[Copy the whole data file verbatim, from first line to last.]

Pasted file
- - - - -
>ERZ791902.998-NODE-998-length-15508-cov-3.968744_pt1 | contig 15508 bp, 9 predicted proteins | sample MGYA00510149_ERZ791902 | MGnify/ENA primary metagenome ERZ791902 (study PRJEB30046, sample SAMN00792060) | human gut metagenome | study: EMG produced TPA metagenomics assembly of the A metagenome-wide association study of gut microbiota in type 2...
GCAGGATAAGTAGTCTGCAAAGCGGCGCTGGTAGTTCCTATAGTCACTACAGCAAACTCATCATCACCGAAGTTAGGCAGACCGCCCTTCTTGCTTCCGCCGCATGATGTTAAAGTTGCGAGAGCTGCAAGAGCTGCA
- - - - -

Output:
>ERZ791902.998-NODE-998-length-15508-cov-3.968744_pt1 | contig 15508 bp, 9 predicted proteins | sample MGYA00510149_ERZ791902 | MGnify/ENA primary metagenome ERZ791902 (study PRJEB30046, sample SAMN00792060) | human gut metagenome | study: EMG produced TPA metagenomics assembly of the A metagenome-wide association study of gut microbiota in type 2...
GCAGGATAAGTAGTCTGCAAAGCGGCGCTGGTAGTTCCTATAGTCACTACAGCAAACTCATCATCACCGAAGTTAGGCAGACCGCCCTTCTTGCTTCCGCCGCATGATGTTAAAGTTGCGAGAGCTGCAAGAGCTGCA